June 1989, Sunny.
I was a 14 years old dreamy and gawky teenager waiting to take the dark blue public bus numbered 33 from my home in PJ to my high school, some 15 kilometers away, under a not so densely covered tree which had unofficially become a bus stop known only to the local residents.
Somehow I have gotten familiar with the big old tree – dressed in partly smooth and partly aged, cracked barks that had multiple lines of love notes by couples so in love with each other they declared their undying love and carved promises onto the tree and made the old tree a witness of their love story for the generations to come. If I got tired waiting for the public buses, I would sit on one of its outwardly stretched roots and stared at the fallen leaves doing what I did best – daydreaming.
That particular day, a certain boy from the same school was on board a private school bus. It was a boring hot day nonetheless. The boy sat at the last bench of the bus next to the window seat and looked out of the window and noticed this dreamy girl below the big old tree. He secretly told himself that this was THE type of girl he would marry one day.
January 1990, Cloudy.
The school bell rang and most of the Form-Twoers made a quick dash into their new classrooms, excited for the new year ahead, while having the jitters about the long school holidays that had just passed ever so quickly before joy and fun could really sink in. I made my way to the classroom, feeling happy that for the new school year I had one of my close friends in the same class with me and as we met each other while walking along the corridor towards the classroom, I told my friend that it was going to be such a blissful, fantastic year.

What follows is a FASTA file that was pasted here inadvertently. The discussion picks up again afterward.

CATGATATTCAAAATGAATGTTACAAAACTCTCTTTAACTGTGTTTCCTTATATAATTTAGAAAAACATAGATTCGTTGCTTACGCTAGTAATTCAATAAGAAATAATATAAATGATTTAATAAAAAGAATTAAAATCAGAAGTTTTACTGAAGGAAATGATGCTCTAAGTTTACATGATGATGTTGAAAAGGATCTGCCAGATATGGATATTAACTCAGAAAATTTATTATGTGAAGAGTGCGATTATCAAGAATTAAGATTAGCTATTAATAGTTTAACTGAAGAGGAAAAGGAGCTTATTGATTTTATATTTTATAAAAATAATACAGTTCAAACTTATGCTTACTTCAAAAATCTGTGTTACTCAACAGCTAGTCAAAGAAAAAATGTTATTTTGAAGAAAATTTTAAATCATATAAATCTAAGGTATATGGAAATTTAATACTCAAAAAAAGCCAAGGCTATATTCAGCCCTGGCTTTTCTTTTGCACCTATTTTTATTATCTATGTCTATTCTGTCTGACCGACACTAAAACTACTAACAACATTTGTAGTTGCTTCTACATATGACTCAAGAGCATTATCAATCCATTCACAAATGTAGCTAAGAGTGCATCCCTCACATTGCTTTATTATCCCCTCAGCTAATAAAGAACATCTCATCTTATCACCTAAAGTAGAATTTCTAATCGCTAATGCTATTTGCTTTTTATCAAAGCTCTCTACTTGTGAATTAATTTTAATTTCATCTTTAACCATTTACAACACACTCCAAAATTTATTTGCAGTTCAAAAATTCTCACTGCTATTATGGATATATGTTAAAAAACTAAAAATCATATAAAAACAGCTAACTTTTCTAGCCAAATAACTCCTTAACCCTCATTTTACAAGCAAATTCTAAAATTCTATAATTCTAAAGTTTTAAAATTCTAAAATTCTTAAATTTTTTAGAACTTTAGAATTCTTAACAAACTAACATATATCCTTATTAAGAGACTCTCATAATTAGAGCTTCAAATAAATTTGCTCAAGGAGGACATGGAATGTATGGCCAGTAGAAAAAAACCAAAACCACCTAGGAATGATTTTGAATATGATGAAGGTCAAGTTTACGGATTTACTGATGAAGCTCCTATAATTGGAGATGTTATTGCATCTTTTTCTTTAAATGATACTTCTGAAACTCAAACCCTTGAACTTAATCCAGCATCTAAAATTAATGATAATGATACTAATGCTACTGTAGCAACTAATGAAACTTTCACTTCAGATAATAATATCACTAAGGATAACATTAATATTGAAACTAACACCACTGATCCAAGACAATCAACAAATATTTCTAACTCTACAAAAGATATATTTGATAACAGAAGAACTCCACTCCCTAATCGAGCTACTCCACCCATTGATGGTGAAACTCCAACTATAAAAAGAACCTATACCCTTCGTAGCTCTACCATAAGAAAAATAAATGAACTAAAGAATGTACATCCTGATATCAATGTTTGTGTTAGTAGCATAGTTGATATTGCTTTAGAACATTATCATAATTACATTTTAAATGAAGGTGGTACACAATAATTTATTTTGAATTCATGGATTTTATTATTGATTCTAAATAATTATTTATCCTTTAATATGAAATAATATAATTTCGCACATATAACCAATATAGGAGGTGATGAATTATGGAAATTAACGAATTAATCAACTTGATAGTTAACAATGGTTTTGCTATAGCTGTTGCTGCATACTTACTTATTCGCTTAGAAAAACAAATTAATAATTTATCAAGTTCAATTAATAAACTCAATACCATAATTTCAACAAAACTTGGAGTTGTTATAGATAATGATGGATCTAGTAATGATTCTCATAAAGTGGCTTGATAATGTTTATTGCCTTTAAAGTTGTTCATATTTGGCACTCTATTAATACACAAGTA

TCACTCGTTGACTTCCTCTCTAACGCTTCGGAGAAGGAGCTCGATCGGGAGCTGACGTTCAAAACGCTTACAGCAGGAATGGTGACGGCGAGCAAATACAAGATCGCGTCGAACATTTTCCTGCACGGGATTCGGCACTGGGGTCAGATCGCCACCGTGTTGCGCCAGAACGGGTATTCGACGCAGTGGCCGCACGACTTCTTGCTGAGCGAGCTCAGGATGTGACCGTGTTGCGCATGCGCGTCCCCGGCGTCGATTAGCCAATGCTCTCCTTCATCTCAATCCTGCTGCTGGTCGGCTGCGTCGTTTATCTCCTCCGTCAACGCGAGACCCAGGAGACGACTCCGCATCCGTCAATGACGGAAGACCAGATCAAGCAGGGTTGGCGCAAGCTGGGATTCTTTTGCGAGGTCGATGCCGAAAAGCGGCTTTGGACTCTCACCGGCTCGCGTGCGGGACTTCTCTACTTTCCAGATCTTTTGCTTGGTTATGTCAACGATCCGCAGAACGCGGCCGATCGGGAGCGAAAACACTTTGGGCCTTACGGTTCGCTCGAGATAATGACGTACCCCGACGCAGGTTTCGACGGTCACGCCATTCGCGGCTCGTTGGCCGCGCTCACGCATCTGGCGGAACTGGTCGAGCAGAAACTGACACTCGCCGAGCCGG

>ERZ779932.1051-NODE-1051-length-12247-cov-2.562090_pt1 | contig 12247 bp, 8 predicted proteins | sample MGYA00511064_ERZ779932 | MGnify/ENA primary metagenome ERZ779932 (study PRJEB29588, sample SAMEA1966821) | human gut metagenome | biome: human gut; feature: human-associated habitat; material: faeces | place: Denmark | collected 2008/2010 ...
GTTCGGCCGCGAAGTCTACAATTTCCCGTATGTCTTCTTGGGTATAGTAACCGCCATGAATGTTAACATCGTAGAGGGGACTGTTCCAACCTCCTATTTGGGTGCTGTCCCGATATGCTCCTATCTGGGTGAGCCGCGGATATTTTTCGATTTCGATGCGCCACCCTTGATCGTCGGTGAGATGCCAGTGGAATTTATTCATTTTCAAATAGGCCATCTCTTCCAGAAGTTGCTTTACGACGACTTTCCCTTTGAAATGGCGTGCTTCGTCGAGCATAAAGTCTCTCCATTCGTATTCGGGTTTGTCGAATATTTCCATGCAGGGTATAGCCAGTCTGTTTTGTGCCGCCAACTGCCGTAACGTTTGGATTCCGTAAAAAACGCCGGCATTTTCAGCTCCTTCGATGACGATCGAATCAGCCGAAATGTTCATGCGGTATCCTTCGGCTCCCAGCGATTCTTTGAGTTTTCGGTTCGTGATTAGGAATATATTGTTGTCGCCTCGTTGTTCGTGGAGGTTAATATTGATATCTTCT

Indeed it was.
As we reached the classroom door and spotted the perfect window seat we were going to conquer for the rest of the year, a school bag was thrown from behind me. It flew and reached the desk I wanted to “book” ahead of me. Fuming with anger , I could barely control my annoyance at anyone who would use such “dirty tricks” to book my favourite spot. I turned back to stare at the naughty classmate who had the audacity to snatch my seat. That was when I first met him.
Peeping through the thick, wavy center-parted medium brown hair was a pair of big brown eyes that came with a boyish mischievous charm I had not seen before. At that split second, I thought the invader of my happiness was quite handsome, but nah, the point was he had TAKEN my seat! Feeling myself blushed at the thought of finding the source of my annoyance good-looking, I firmly asked this new stranger classmate, “Excuse me, whatever your name is, please remove your school bag as my friend and I meant to sit here,” I said in a dignified tone. “So…? My bag came in first,” the invader said in a joking manner of which I could not be entertained much more as the galling angst slowly built up in every being of my cell. Just before my next attempt to fight back, he promptly removed his school bag, settled at the seat directly behind me instead. He tried to suppress a smile but from the corner of his mouth, a hearty, teasing chuckle broke and from where he sat, I felt his piercing good look causing a mild stir in my heart.